NEWS
By Craig Timberg and Robert Guy Matthews and Craig Timberg and Robert Guy Matthews,SUN STAFF Sun staff writers Jonathan Weisman, Brenda J. Buote and Stacey P. Patton contributed to this article | January 17, 1998
Baltimoreans greeted the news of Larry Young's expulsion from the state Senate yesterday with more sadness than anger, more weariness than surprise. And many wondered whether his transgressions point to broader ethical troubles among legislators."
NEWS
By Walter F. Roche Jr. and Scott Higham and Walter F. Roche Jr. and Scott Higham,SUN STAFF | January 17, 1998
Larry Young laid the groundwork for a potential court challenge of his expulsion from the Maryland Senate yesterday, but at the same time raised new questions about the outside consulting business he's been running out of his district office.Acting as his own attorney and chief witness, the 48-year-old from West Baltimore repeatedly cited a letter and other evidence he said the Joint Legislative Ethics Committee had failed to consider when deciding to recommend his removal."I believe that this letter completely exonerates me," said Young, citing a Jan. 8 letter written by Coppin State College President Calvin W. Burnett.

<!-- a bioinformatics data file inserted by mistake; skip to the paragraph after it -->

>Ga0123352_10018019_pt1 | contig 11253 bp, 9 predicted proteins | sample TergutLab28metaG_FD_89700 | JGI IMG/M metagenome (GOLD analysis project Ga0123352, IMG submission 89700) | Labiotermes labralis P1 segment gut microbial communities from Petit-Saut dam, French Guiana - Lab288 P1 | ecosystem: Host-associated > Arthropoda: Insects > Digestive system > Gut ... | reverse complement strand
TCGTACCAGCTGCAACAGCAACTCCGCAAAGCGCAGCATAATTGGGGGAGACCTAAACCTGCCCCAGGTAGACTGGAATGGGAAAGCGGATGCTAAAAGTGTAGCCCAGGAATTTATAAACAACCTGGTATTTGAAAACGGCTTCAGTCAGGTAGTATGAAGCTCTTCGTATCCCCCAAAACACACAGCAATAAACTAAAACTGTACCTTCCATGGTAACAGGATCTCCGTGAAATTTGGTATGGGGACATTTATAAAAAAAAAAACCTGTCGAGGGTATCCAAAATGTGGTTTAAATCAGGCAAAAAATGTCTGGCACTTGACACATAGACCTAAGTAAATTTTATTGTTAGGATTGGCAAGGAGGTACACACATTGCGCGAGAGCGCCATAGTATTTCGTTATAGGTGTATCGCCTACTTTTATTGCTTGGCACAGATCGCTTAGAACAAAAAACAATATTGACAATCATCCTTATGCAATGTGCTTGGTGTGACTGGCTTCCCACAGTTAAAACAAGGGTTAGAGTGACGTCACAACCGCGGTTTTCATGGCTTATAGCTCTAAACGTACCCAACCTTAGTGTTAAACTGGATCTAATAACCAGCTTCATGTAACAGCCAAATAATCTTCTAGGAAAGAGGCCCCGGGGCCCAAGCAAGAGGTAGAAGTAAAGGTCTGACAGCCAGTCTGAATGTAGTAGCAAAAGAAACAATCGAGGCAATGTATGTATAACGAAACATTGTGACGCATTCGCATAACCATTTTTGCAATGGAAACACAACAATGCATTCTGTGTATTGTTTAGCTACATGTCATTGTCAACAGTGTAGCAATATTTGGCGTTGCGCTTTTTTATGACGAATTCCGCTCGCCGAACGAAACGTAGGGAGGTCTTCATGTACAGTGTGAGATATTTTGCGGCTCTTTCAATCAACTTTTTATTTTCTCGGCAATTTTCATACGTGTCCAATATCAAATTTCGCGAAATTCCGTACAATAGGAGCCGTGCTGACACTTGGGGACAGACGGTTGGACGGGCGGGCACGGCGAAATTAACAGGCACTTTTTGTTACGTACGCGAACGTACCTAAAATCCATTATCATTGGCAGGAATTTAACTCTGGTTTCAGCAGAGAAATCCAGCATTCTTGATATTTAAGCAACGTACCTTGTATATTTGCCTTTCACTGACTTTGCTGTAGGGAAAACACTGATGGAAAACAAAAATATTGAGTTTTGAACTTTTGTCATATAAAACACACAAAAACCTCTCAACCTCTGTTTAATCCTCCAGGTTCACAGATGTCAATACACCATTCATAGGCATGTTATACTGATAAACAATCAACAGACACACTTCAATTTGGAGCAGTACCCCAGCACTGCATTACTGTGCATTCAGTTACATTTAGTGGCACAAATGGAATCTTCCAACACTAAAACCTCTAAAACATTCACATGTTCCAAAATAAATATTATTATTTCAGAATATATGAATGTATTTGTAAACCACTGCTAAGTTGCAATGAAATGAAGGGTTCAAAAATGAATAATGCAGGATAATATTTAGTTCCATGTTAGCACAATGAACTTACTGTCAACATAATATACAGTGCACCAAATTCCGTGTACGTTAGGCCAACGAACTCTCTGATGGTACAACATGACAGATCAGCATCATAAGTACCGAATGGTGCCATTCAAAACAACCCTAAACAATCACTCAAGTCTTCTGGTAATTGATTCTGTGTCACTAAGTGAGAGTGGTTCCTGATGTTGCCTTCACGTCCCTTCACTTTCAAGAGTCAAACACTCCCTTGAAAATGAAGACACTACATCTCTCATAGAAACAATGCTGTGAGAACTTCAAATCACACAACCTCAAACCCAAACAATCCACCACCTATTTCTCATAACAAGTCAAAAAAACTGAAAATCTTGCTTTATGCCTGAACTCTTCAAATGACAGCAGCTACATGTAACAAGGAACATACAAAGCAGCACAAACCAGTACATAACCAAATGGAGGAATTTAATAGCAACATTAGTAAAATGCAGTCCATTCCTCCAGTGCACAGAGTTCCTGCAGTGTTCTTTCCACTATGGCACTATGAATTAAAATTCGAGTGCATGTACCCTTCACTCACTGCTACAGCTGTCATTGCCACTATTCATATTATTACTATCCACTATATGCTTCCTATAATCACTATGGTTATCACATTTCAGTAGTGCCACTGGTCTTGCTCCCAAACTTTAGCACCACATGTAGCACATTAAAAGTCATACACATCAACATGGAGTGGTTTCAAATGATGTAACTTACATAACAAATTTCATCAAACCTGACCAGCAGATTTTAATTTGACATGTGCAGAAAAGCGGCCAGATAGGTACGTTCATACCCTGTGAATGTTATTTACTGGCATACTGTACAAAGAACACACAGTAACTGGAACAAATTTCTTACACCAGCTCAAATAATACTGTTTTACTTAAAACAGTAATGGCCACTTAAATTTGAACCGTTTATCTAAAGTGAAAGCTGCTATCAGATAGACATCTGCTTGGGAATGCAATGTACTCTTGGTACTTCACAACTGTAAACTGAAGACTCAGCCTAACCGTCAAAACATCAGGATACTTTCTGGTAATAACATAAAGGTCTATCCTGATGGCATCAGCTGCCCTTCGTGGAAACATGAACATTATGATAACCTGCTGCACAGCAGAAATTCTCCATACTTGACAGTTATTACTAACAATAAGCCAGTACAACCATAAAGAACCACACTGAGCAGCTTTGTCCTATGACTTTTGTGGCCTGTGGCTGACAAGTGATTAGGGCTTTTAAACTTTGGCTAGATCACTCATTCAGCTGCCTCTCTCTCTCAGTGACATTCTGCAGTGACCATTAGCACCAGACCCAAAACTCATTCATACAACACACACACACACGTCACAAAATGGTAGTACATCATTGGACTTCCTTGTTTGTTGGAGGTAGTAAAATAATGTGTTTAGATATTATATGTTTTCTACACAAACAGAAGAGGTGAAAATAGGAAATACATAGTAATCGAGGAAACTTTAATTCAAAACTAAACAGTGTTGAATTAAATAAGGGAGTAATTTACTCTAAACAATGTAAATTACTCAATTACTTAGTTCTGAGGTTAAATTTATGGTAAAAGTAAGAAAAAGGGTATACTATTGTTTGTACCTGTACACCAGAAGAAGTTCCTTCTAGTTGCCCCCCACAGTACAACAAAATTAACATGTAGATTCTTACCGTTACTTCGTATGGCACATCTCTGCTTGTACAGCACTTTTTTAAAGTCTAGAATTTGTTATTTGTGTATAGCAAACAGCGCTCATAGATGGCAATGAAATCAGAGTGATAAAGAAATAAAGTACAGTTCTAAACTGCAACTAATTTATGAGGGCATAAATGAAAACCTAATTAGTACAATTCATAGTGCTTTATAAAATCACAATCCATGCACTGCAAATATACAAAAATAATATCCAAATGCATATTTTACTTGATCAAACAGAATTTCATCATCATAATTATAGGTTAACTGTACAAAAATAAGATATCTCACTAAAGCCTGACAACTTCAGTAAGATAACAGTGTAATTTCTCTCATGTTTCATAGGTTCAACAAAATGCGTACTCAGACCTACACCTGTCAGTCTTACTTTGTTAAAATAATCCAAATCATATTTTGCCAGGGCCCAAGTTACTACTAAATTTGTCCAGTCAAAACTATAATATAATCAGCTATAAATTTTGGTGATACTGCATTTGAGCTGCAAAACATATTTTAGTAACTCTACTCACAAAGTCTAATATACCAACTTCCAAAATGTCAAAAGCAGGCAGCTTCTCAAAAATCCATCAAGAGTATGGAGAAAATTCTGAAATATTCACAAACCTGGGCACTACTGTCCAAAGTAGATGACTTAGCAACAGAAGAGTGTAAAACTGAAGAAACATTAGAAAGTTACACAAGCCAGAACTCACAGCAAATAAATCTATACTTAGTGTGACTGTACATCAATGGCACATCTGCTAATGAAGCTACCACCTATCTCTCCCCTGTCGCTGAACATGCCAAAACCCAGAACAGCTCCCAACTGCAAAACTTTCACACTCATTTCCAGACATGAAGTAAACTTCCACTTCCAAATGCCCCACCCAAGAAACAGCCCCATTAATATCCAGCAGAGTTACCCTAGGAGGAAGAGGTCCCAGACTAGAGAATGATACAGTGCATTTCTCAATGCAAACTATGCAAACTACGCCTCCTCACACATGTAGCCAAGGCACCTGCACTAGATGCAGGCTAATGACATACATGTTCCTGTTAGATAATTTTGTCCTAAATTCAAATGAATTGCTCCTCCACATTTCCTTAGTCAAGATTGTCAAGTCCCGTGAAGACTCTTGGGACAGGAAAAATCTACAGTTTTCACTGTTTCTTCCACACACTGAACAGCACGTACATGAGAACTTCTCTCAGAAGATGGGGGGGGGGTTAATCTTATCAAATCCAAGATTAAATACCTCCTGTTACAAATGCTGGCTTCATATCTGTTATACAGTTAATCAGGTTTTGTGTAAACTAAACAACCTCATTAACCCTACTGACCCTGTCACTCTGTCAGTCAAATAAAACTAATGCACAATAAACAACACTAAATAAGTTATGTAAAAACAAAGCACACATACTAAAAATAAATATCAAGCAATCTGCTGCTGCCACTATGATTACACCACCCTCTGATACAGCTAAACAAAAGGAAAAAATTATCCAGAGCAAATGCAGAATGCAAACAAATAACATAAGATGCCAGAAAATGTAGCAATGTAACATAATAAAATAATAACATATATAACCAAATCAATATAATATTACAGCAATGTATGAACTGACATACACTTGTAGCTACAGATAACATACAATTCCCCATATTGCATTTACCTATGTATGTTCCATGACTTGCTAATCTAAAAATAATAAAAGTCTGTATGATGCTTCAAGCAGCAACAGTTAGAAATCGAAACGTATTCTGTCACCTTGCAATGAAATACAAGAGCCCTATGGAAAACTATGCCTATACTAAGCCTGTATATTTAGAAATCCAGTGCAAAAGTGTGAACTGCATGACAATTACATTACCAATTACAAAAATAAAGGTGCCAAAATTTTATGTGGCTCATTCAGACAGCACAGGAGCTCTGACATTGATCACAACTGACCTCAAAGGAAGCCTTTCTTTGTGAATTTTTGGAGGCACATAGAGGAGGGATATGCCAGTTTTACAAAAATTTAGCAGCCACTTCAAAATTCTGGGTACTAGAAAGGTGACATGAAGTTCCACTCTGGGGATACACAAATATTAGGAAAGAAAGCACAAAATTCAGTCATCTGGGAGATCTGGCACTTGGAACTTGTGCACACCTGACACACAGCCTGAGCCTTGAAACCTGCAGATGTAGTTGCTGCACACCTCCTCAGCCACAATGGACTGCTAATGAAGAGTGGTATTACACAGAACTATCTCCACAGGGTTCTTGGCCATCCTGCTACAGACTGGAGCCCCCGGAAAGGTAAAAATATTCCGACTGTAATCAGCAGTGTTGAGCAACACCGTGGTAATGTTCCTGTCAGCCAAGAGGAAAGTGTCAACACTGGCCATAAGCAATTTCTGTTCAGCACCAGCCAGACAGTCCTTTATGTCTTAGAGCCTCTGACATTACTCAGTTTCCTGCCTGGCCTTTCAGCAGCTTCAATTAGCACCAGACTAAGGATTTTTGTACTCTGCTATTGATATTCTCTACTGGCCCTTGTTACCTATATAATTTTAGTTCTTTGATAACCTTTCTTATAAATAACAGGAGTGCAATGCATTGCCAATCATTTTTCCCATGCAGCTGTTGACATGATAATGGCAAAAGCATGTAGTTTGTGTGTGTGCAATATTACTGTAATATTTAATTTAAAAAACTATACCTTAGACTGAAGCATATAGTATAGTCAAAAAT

NEWS
January 8, 1998
Truth, not con game, is Young's best defenseThe shell game and three-card Molly are con games well-known to African Americans older than the Generation Xers. The efforts of state Sen. Larry Young as reported (Dec. 30, "Supporters of Young hold 'Rally for Truth,' " and Dec. 31, "Young's supporters picket newspaper,") are glaring examples of attempts to have that which might not be truth create the perception of truth.On occasions when I have been dubiously privileged to hear Senator Young speak to community groups, he has never been hesitant to evoke emotional responses by quoting Bible scriptures in his best evangelical style.
NEWS
By Kate Shatzkin and Kate Shatzkin,SUN STAFF | August 31, 1996